You’ve probably heard by now that on Monday, August 21, a total solar eclipse (officially dubbed the Great American Eclipse) will progress its ways across the United States, all the way from Oregon to South Carolina, leaving hunting areas across 12 states immersed in total darkness for almost three minutes. It’s a hot topic, considering a phenomenon like this hasn’t occurred in the United States since 1979. In fact, a total solar eclipse hasn’t swept the nation since June 8, 1918.

So, how will this rare celestial event affect wild game and the hunters who pursue those animals?

First, what is a total solar eclipse?

Beginning around 10 a.m. PDT on Oregon’s Pacific coastline, the eclipse will traverse across the U.S. and continue on that path over the next several hours. It is predicted to reach South Carolina by 3 p.m. EDT.

At some point during its journey, a shadow of the moon resulting from it blocking the sun’s rays will pass over parts of the country including Salem, Oregon; Lincoln, Nebraska; Jefferson City, Missouri; Nashville, Tennessee; Augusta, Georgia; and Columbia, South Carolina. This is called the path of totality, and people are traveling from far and wide to experience it firsthand.

Credit: NASA

Click here for maps and more in-depth information on the path of the eclipse.

How will the animals react?

Big-game hunters know that the moon and its phases have a profound effect on how animals move, feed and breed. And during a total eclipse, the sky goes dark and air temperatures drop. But how will wild game react to the moon blocking out the sun?

The truth is that no one knows for certain, and with only a handful of hunting seasons currently open and with totality expected to only last two minutes and 40 seconds, we may not find out this time around.

However, according to a statement on NASA’s website, “It has been reported during many eclipses that many different animals are startled by totality and change their behavior thinking that twilight has arrived.”

During a total eclipse, it becomes intensely dark — darker than it is at night because the sunlight the moon normally reflects won’t reach Earth. Air temperatures can drop 20 degrees. However, if the weather is good, it should be the perfect day to be outdoors.

Here are some ways animals are likely to respond to totality:

  • Cows and other livestock may return to the barn early.
  • Deer will become restless and may bed down prematurely. And they could remain in their bedding areas into the evening. Plan to be along routes leading to known bedding areas.
  • Squirrels will shift into hyperactivity, and will be visible around nut-bearing trees for several hours after the eclipse ends. This foraging behavior may last for days.
  • Whales and dolphins have been known to breach the water, putting on quite a display.
  • Birds will stop singing and flock to roost areas.


What does this mean for hunters?

If you’re a hunter, it may be worth ducking out of work and heading afield on August 21 to experience this rare opportunity. Some can even get in a morning hunt before the daytime darkness falls. Pronghorn antelope hunters can legally hunt parts of Idaho, New Mexico, Oregon and Wyoming; black-tailed deer hunters will be hunting in parts of California; cow elk hunters can hunt in parts of Oregon; even white-tailed deer hunters can hunt private lands in South Carolina this time of year.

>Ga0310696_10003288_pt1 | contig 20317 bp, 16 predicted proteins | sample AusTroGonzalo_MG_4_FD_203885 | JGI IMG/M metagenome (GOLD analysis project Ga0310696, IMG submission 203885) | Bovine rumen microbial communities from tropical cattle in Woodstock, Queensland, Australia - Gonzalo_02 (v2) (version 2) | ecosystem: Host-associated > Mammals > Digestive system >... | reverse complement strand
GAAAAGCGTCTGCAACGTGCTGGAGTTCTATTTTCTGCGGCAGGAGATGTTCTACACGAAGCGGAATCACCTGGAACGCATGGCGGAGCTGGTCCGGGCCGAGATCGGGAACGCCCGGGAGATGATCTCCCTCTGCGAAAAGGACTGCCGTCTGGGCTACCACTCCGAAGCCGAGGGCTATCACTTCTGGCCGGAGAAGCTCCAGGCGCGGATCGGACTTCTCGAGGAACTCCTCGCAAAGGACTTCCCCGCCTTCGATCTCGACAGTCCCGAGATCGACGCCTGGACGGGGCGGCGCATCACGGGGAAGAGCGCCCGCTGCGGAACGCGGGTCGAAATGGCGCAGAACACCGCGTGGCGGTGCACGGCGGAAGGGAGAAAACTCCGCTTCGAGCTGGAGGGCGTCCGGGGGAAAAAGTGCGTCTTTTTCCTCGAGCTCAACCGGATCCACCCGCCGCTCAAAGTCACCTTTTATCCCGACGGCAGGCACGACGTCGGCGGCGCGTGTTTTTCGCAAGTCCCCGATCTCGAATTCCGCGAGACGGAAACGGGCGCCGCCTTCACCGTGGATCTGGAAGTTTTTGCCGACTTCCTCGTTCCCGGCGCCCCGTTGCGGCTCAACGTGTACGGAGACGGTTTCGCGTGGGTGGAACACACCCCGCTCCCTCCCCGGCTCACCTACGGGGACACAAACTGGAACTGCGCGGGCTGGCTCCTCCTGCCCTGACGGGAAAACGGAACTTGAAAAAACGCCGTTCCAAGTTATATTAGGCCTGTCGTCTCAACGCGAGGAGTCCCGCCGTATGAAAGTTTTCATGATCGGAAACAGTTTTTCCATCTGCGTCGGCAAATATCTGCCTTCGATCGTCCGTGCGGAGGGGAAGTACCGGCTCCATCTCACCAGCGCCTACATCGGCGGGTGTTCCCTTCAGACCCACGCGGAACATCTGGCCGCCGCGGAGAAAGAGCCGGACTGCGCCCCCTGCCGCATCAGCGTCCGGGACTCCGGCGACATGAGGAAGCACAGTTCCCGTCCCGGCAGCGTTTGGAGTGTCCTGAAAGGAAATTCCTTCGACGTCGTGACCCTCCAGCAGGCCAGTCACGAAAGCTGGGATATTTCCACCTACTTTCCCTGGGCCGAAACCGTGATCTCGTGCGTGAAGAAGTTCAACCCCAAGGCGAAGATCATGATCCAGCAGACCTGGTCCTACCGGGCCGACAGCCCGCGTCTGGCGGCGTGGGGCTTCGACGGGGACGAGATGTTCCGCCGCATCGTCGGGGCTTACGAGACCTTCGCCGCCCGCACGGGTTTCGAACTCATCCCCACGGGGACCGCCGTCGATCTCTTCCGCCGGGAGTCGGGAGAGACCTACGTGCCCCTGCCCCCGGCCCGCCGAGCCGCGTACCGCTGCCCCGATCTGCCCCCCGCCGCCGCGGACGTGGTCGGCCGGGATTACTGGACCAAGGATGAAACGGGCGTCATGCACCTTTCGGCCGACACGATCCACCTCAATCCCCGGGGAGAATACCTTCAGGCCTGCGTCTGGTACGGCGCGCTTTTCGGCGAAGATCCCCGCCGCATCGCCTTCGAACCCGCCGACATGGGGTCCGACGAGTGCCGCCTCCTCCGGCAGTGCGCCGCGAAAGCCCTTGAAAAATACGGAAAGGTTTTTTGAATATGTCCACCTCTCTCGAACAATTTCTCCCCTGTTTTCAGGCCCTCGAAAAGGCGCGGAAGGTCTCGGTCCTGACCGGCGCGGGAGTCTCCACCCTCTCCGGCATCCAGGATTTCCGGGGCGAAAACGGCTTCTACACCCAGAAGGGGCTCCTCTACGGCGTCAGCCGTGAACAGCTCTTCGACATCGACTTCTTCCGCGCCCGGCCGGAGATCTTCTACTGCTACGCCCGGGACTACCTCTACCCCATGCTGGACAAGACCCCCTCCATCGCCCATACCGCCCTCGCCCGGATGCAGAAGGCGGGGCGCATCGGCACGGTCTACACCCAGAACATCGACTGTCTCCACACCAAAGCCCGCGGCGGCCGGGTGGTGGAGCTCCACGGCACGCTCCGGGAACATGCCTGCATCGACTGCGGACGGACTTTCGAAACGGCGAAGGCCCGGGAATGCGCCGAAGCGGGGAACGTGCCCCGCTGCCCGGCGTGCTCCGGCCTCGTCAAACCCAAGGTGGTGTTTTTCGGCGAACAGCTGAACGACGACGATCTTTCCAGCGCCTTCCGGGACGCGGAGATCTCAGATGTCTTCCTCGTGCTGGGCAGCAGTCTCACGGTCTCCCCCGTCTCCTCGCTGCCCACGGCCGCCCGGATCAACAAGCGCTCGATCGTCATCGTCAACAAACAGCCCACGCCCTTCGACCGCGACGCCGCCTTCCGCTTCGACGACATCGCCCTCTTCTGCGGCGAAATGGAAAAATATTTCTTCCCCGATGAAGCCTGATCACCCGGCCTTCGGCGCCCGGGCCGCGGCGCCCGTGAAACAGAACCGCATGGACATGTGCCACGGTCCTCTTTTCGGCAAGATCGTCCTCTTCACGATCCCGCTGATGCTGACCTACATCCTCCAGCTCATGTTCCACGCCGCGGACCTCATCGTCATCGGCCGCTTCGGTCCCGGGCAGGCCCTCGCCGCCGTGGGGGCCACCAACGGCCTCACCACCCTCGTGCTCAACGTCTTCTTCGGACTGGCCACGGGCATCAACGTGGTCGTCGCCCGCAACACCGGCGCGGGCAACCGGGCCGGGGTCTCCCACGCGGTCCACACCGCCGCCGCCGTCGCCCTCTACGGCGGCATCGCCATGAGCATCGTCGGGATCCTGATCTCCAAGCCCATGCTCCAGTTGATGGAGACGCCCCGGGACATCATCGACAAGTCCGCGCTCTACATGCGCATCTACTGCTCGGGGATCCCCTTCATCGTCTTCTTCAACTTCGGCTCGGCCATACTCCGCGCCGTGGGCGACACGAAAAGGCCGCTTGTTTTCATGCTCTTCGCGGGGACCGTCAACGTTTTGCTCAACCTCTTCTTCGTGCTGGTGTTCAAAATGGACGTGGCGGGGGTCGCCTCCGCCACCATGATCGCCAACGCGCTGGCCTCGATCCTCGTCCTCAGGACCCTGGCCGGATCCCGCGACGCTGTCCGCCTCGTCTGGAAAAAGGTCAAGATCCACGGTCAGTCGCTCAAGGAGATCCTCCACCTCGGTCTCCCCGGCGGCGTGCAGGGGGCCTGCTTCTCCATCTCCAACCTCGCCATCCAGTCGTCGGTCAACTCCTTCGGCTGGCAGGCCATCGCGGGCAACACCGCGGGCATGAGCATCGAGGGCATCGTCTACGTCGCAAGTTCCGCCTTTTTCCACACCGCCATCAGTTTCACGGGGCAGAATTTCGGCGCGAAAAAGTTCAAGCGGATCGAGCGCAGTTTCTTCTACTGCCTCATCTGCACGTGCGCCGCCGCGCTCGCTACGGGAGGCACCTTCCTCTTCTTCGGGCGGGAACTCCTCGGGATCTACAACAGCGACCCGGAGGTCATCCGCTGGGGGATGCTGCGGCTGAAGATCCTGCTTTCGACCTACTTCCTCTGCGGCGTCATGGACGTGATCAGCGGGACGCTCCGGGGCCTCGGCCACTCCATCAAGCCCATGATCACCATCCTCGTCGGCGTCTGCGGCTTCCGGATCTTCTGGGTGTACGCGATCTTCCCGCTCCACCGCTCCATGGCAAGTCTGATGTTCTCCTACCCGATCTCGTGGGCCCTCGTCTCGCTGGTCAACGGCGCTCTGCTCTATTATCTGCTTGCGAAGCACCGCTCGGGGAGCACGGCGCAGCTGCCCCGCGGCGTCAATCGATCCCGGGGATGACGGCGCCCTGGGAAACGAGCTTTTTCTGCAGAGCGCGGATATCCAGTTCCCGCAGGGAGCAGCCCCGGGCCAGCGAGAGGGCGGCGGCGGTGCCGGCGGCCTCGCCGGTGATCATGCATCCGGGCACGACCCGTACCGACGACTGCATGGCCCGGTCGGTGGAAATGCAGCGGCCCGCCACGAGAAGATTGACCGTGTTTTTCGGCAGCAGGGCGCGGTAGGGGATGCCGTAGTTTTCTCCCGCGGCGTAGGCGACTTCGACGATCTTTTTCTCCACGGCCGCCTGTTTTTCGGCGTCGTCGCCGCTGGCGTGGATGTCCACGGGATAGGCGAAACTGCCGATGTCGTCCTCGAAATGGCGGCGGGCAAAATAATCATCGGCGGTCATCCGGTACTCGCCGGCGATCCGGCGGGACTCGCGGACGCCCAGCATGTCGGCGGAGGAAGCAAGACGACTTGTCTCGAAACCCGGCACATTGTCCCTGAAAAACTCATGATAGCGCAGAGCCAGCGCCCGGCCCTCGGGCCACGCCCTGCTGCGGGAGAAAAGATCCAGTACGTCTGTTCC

However, it’s important to note that the eclipse’s totality will be brief, so if you’re out in the field, sit back and observe this incredible natural phenomenon. The next one won’t affect North America until 2024. Or, better yet, record what you observe. Hunters are tailor made for one of the citizen-scientist programs designed for recording wildlife behaviors during the eclipse.

The National Audubon Society features two such programs on its website. The free iNaturalist app introduced a special feature called Life Responds. It lets users log wildlife sightings 30 minutes before, 5 minutes during and 30 minutes after the eclipse. Those who track information should focus on change in vocalizations and movement. There’s other things to look for too. Do birds scatter? Or even, does a flower fold its petals?

Another program, the Eclipse Soundscapes Project, is focused solely on capturing audio. Contributors can use any smartphone app or handheld recorder of their choice to capture sounds, starting half an hour before the eclipse and lasting until half an hour after. To learn how and where to share your audio files, go here.

How you should prepare for the total solar eclipse

For more information on how to prepare for the Great American Eclipse, click here. The most important thing is to be safe. Stay aware of your surroundings — both human and animal alike — and protect your eyes while viewing the partially eclipsed sun through special-purpose solar filters, such as eclipse glasses or hand-held solar viewers. You can find more safety tips from NASA here.

If you’re looking for somewhere to view the eclipse, there are more than a dozen U.S. wildlife refuges in prime viewing areas. You can check the list out here and get more information on what access is available to viewers on August 21.

If you do make it out during the eclipse and witness something crazy — especially if you’re in the path of totality — let us know! You can find us on Facebook here, or email me at We’d love to experience it through your eyes.

Featured photo: NASA